Another area of the Discover menu is Sandbox. The Sandbox allows developers to upload their games to the public "This is where all the newest and the latest games will go. It remains in Sandbox until it hits that fun factor, that ultimate like factor, and then it sort of gets ejected out of the Sandbox, and then it can be merchandised in a featured category or it can appear in our genres."

"We think of discovery differently, I think, than other platforms. It's not based on downloads or dollars spent, it's based on 'what are really fun games to play,' and those are engagement metrics." These metrics decide what gets kicked out of the Sandbox and onto the store proper, says Uhrman, and include things like how long users play a particular game, how often they play it, how many thumbs up a game receives or how often it's shared with friends. "That's how we're creating our algorithm, called the O Ring, and that's how games will be ranked within genres, but once you hit the minimum level of fun, it'll get ejected and kicked out of the Sandbox."

The final home screen category is Make, which is dedicated to Ouya development. Here, developers can load and test current builds of their games. Coincidentally, this is also where you can sideload content not found on the Ouya store, though obviously it may not run as intended if not designed with the Ouya in mind. Apart from locally testing builds, developers can also publicly release builds, allowing Ouya users to download them and try them out. "For gamers, it's an opportunity to establish, at minimum, a direct relationship with developers," says Uhrman. "So, Tim Schafer could put up betas, or first playables and builds and get feedback."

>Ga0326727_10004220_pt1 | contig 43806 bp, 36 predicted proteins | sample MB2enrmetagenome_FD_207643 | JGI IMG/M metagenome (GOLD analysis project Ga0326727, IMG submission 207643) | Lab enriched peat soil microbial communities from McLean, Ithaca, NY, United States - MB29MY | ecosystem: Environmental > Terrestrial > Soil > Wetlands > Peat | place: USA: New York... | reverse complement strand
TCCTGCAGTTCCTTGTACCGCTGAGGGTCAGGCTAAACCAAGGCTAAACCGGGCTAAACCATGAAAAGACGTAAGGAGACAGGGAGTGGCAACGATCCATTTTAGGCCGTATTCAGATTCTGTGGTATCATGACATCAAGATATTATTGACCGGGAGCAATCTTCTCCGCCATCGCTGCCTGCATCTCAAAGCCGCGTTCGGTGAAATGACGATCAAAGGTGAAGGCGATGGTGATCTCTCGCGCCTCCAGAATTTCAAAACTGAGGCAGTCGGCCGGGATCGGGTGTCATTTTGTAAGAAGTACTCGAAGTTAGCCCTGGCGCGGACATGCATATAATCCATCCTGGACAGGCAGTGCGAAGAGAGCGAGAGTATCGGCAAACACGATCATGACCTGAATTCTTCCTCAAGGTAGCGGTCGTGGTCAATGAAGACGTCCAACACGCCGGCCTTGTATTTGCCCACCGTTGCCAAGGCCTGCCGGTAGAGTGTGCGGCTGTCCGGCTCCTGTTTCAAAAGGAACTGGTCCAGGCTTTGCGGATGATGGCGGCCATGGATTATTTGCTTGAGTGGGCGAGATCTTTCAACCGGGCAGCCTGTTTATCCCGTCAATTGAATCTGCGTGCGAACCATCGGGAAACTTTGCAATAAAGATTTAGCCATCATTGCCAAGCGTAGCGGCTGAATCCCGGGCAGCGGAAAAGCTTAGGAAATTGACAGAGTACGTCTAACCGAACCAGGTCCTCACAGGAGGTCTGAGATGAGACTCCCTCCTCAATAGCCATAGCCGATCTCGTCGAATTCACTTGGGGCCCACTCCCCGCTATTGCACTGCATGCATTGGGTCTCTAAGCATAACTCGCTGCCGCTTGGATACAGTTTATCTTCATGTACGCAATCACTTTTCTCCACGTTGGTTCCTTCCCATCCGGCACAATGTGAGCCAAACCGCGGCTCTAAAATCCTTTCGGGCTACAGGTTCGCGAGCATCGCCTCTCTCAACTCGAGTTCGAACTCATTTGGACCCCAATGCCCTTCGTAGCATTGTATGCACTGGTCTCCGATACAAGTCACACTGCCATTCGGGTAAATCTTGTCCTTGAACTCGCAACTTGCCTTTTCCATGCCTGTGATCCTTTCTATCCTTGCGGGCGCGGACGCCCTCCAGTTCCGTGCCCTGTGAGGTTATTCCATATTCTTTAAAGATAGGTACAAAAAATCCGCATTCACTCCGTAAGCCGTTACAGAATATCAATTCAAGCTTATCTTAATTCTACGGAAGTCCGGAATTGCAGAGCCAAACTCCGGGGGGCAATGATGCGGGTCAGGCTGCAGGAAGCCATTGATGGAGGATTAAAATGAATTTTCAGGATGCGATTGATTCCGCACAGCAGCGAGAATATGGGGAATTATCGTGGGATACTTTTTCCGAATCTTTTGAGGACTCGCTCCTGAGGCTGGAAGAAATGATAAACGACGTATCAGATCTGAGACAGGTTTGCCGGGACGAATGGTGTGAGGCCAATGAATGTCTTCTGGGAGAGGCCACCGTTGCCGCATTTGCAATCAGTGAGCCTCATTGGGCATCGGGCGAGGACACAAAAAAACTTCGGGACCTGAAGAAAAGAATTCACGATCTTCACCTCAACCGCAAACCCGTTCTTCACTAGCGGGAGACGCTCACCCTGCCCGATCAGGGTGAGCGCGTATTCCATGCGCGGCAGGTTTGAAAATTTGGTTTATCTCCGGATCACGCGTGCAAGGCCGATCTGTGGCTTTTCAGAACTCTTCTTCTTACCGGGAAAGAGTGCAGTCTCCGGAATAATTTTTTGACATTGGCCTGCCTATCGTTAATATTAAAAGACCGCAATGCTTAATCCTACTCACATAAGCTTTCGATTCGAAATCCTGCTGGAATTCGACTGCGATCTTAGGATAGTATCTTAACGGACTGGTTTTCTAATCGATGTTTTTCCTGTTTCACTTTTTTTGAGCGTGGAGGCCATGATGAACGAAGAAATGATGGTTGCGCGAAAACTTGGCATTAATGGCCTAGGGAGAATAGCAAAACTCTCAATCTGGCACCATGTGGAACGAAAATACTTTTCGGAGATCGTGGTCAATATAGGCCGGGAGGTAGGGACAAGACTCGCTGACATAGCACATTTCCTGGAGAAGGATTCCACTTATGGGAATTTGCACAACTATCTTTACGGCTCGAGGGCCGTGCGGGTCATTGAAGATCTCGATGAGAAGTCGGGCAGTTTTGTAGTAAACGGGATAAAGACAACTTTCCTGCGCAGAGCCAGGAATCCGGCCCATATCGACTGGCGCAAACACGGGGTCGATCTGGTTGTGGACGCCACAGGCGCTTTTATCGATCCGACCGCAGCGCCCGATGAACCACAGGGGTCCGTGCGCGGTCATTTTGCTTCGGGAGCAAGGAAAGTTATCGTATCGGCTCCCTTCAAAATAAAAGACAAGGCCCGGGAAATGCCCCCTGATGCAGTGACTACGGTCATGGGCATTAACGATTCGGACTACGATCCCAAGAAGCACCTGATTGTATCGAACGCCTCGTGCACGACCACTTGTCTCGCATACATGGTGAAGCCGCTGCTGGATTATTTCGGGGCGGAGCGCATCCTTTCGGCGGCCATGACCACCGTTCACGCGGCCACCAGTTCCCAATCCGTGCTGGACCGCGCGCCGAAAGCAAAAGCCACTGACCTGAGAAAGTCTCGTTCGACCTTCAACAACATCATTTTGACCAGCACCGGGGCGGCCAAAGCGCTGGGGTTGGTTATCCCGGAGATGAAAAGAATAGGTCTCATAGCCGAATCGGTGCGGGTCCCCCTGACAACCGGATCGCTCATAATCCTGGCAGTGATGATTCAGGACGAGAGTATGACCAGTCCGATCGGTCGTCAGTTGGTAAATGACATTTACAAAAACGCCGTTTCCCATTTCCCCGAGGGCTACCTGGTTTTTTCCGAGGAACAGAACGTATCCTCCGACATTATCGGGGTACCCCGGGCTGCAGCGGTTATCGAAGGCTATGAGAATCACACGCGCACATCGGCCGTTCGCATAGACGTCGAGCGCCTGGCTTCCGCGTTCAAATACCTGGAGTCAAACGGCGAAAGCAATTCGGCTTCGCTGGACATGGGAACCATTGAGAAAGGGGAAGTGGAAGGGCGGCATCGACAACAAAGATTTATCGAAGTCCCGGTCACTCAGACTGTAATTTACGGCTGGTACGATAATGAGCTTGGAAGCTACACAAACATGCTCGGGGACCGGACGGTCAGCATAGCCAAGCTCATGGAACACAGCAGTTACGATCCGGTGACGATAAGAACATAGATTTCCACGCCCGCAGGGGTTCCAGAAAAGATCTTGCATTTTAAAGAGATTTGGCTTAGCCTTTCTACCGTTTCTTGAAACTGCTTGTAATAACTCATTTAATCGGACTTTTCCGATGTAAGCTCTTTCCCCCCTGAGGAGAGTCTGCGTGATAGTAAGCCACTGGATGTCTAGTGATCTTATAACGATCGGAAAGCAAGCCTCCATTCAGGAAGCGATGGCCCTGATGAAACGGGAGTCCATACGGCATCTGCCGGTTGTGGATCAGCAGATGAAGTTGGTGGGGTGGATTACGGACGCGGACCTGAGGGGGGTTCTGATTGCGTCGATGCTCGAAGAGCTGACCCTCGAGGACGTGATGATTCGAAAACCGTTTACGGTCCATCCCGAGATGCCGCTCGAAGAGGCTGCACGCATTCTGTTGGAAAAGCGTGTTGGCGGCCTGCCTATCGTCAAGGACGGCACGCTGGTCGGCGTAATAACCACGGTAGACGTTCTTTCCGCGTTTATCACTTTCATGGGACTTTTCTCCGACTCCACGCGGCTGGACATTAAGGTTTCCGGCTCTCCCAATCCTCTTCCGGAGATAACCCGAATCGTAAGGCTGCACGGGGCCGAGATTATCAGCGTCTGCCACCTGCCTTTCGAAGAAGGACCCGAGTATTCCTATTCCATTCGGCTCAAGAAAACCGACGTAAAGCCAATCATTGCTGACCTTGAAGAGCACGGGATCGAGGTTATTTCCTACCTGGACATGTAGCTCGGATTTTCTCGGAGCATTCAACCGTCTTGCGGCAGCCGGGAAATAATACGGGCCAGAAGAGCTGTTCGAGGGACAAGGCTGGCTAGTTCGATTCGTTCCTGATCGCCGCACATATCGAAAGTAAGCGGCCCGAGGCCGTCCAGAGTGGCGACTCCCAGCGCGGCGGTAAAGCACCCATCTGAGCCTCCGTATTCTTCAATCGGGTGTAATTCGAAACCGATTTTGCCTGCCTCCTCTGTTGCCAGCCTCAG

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Games
Regarding the controller, the team "really focused on weight, ergonomics, the feel," said Uhrman. "We wanted the controller to have great accuracy and be precise." The controller has a comforting heft, possibly thanks to the aluminum faceplates. The triggers are oddly shaped, more like curved rectangles than traditional triggers. but they seem functional enough. The only thing that was off-putting to me were the analog sticks. They seem loose, and frankly I'm not a fan of the convex tops, though I'm sure user mileage will vary on this point.

Ouya Joystiq goes handson